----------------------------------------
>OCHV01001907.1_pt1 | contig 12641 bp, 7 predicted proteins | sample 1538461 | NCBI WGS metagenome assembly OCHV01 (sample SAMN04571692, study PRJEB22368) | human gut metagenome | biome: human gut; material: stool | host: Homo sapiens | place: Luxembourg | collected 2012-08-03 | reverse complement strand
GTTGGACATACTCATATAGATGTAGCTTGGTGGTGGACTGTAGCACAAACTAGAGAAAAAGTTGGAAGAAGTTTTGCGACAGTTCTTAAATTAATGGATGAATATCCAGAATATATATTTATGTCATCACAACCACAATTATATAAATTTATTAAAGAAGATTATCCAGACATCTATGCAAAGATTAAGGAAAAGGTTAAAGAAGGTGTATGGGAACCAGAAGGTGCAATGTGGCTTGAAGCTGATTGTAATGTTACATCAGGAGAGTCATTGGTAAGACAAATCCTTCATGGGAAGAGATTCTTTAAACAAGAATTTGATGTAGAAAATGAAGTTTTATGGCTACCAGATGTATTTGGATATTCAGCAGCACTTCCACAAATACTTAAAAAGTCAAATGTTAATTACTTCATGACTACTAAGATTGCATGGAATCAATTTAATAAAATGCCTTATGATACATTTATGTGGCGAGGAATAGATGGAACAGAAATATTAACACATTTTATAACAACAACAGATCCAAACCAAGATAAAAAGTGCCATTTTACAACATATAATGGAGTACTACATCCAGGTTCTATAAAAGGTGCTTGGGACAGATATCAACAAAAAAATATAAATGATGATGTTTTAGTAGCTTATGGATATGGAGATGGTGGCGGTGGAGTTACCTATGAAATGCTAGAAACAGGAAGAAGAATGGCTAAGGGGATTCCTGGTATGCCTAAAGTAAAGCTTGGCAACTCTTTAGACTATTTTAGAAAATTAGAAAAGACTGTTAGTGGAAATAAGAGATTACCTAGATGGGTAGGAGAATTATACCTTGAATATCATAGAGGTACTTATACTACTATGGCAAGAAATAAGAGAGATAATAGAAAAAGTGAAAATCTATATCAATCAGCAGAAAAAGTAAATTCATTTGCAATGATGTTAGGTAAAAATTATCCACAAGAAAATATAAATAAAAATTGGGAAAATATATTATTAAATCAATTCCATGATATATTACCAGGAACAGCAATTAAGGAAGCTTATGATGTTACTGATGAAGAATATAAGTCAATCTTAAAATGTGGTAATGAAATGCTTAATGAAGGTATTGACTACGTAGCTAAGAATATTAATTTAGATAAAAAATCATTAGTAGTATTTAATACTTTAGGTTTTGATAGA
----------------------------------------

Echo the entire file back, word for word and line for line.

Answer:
>OCHV01001907.1_pt1 | contig 12641 bp, 7 predicted proteins | sample 1538461 | NCBI WGS metagenome assembly OCHV01 (sample SAMN04571692, study PRJEB22368) | human gut metagenome | biome: human gut; material: stool | host: Homo sapiens | place: Luxembourg | collected 2012-08-03 | reverse complement strand
GTTGGACATACTCATATAGATGTAGCTTGGTGGTGGACTGTAGCACAAACTAGAGAAAAAGTTGGAAGAAGTTTTGCGACAGTTCTTAAATTAATGGATGAATATCCAGAATATATATTTATGTCATCACAACCACAATTATATAAATTTATTAAAGAAGATTATCCAGACATCTATGCAAAGATTAAGGAAAAGGTTAAAGAAGGTGTATGGGAACCAGAAGGTGCAATGTGGCTTGAAGCTGATTGTAATGTTACATCAGGAGAGTCATTGGTAAGACAAATCCTTCATGGGAAGAGATTCTTTAAACAAGAATTTGATGTAGAAAATGAAGTTTTATGGCTACCAGATGTATTTGGATATTCAGCAGCACTTCCACAAATACTTAAAAAGTCAAATGTTAATTACTTCATGACTACTAAGATTGCATGGAATCAATTTAATAAAATGCCTTATGATACATTTATGTGGCGAGGAATAGATGGAACAGAAATATTAACACATTTTATAACAACAACAGATCCAAACCAAGATAAAAAGTGCCATTTTACAACATATAATGGAGTACTACATCCAGGTTCTATAAAAGGTGCTTGGGACAGATATCAACAAAAAAATATAAATGATGATGTTTTAGTAGCTTATGGATATGGAGATGGTGGCGGTGGAGTTACCTATGAAATGCTAGAAACAGGAAGAAGAATGGCTAAGGGGATTCCTGGTATGCCTAAAGTAAAGCTTGGCAACTCTTTAGACTATTTTAGAAAATTAGAAAAGACTGTTAGTGGAAATAAGAGATTACCTAGATGGGTAGGAGAATTATACCTTGAATATCATAGAGGTACTTATACTACTATGGCAAGAAATAAGAGAGATAATAGAAAAAGTGAAAATCTATATCAATCAGCAGAAAAAGTAAATTCATTTGCAATGATGTTAGGTAAAAATTATCCACAAGAAAATATAAATAAAAATTGGGAAAATATATTATTAAATCAATTCCATGATATATTACCAGGAACAGCAATTAAGGAAGCTTATGATGTTACTGATGAAGAATATAAGTCAATCTTAAAATGTGGTAATGAAATGCTTAATGAAGGTATTGACTACGTAGCTAAGAATATTAATTTAGATAAAAAATCATTAGTAGTATTTAATACTTTAGGTTTTGATAGA